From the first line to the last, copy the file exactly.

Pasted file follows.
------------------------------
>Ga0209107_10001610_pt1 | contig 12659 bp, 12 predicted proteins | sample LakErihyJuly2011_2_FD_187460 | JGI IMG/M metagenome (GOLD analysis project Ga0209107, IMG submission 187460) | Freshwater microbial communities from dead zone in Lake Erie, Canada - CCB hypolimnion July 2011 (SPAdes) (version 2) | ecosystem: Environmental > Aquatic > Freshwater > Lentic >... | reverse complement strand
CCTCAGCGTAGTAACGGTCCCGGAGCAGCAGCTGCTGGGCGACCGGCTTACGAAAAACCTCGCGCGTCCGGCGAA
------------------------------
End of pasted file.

>Ga0209107_10001610_pt1 | contig 12659 bp, 12 predicted proteins | sample LakErihyJuly2011_2_FD_187460 | JGI IMG/M metagenome (GOLD analysis project Ga0209107, IMG submission 187460) | Freshwater microbial communities from dead zone in Lake Erie, Canada - CCB hypolimnion July 2011 (SPAdes) (version 2) | ecosystem: Environmental > Aquatic > Freshwater > Lentic >... | reverse complement strand
CCTCAGCGTAGTAACGGTCCCGGAGCAGCAGCTGCTGGGCGACCGGCTTACGAAAAACCTCGCGCGTCCGGCGAA